Birch is grown throughout North America, and it has become a popular hardwood for furniture thanks to its incredible strength and wear-resistance. You can also find it in cabinetry and plywood, with the yellow and sweet birch varieties being the most common. The wood pattern is attractive, with a pale color ranging from white to blond and a faint, clean-lined grain creating a bright look aligning with minimalist interiors.
Its hardness, low cost, and workability make birch suitable for indoor furniture. The light color is difficult to stain evenly, but the grain takes well to glues and fasteners. Its durability and strength nearly match maple, and it’s a more affordable alternative.
Cherry is a popular wood in furniture-making, as it provides one of the finest finished appearances available. Cherry heartwood has a rich reddish-brown hue, while the sapwood is closer to white, giving you distinct, gorgeous color variations.
The tight, straight grain of cherry wood makes it easy to maneuver and machine. It’s also flexible and suitable for steaming, convenient qualities when curving and shaping the wood.
It’s a stout wood, able to last several decades when well-maintained. As it ages, the dazzling red hues turn even deeper. Strong, timeless, and refined, cherry is a classic choice for high-quality furniture, whether you’re using solid pieces or veneers.
Available in red and white varieties, oak is one of the most widely used woods in furniture-making. Like many other kinds of wood on this list, oak is durable and long-lasting. It’s a dense wood as well, with a hardness close to that of hard maple, yet it’s surprisingly easy to work with, which is why it’s a favorite for woodworkers trying to build sturdy furniture.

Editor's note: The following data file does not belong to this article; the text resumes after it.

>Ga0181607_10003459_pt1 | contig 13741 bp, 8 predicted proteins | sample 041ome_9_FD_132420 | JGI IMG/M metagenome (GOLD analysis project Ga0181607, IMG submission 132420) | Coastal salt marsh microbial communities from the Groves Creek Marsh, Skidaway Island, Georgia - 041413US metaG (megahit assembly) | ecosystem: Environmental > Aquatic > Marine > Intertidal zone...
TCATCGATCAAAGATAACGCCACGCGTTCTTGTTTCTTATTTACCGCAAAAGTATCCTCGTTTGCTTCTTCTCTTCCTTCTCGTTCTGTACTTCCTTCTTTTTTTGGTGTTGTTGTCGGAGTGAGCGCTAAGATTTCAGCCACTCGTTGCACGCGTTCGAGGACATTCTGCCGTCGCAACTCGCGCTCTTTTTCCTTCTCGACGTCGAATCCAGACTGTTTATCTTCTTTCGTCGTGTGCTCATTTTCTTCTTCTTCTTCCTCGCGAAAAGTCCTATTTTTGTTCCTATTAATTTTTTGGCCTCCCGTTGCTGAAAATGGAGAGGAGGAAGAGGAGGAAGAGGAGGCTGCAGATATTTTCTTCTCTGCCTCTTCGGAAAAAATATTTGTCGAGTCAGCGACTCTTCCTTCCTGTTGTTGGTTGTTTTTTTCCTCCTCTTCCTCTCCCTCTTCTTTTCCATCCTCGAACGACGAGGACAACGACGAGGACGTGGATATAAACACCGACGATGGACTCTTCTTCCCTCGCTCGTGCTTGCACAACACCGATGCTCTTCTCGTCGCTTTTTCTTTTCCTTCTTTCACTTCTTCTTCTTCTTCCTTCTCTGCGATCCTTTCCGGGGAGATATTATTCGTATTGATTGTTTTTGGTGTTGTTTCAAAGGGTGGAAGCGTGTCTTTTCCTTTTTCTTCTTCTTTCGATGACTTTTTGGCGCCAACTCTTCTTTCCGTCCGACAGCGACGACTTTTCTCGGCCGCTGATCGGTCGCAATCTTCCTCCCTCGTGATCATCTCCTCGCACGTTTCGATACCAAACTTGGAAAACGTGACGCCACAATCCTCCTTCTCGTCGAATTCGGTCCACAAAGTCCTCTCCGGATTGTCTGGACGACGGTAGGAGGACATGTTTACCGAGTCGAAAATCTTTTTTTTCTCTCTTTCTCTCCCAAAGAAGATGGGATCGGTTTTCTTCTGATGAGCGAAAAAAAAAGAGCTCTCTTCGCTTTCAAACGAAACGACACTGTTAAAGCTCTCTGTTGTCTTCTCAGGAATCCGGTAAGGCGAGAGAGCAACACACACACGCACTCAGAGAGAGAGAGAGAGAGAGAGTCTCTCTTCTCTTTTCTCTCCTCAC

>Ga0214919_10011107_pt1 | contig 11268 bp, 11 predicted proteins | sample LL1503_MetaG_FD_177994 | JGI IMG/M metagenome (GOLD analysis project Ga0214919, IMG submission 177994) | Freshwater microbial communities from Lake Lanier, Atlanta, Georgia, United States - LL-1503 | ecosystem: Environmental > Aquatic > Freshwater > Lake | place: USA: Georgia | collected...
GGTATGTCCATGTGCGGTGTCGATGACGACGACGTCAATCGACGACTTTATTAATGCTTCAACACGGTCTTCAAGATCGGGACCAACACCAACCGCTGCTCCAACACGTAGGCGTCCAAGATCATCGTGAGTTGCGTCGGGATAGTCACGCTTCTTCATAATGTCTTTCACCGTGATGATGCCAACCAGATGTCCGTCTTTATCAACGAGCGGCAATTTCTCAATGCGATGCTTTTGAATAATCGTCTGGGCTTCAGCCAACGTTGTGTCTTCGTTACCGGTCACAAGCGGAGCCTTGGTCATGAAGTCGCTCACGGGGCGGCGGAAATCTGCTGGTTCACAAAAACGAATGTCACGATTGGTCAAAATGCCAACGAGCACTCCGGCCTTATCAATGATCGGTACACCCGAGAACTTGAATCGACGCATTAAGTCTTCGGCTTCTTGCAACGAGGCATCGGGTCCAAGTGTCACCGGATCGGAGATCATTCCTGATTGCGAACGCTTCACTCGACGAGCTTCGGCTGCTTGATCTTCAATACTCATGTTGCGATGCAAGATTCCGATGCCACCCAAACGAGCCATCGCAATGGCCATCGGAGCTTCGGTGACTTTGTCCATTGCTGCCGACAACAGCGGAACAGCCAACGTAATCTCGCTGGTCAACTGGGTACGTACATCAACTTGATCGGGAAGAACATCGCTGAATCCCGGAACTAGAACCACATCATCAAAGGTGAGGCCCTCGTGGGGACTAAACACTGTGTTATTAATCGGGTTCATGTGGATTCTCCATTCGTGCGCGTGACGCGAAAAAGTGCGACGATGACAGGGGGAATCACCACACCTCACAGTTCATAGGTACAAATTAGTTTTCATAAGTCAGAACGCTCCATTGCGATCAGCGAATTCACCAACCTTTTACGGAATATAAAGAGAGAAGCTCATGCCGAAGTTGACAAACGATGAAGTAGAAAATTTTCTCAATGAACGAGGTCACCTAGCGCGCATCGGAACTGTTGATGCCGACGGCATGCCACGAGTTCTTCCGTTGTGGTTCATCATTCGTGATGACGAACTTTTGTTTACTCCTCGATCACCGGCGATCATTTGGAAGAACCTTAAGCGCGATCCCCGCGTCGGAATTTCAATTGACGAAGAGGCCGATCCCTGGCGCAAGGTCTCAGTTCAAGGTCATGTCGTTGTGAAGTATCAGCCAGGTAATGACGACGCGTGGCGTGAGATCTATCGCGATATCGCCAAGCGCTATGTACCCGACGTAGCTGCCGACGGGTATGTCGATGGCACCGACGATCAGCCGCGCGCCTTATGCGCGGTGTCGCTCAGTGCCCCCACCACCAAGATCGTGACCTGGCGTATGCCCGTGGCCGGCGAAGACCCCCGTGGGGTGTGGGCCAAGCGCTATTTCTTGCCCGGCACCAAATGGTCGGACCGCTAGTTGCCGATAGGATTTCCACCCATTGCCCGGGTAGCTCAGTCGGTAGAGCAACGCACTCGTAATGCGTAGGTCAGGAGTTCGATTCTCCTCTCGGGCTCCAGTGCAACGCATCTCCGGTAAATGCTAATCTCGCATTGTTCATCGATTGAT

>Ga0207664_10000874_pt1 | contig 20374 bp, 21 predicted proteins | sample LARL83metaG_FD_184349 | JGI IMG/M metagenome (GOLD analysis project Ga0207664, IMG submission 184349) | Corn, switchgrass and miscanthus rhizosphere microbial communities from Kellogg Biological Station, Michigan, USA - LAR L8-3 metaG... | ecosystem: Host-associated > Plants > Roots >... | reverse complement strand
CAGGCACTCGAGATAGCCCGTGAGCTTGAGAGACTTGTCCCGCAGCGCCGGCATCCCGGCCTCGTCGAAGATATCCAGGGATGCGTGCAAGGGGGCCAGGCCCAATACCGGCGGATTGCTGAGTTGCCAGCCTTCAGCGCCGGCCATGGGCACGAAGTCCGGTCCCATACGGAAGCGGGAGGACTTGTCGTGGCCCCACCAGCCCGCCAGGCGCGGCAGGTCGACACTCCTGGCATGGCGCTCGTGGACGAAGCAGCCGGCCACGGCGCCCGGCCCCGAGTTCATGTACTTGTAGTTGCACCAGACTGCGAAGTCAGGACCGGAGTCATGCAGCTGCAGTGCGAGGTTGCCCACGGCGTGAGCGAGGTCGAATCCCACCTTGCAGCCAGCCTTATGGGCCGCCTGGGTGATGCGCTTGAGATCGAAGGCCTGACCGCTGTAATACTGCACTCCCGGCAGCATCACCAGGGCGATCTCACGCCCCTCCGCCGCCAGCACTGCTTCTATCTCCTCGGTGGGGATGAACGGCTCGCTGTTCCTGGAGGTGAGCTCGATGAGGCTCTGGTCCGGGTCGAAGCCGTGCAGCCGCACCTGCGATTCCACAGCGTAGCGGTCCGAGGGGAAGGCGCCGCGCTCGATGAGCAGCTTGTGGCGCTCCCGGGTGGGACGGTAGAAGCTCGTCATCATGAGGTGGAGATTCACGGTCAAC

White oak is generally preferred over red oak due to its superior rot and weather resistance and more attractive look. Add in its exceptional workability, suitability for staining and finishing, and relatively low cost, and you get one of the most practical options for quality furniture out there.
Few people think of mango wood for furniture making, but this exotic variety is practical due to its sustainability and typical hardwood characteristics. Mango wood is an eco-friendly choice because it’s commonly turned into lumber after being harvested for its fruit. Its wide availability makes it much more affordable than comparably sturdy wood options.
Mango wood is hard and heavy, resistant to damage, and easy to maintain. The wood is easy to work on and able to take glue and fasteners without the risk of splitting. It also sports one of the more unique grain patterns, with irregular lines and spalting creating various colors ranging from dark gray to iridescent gold.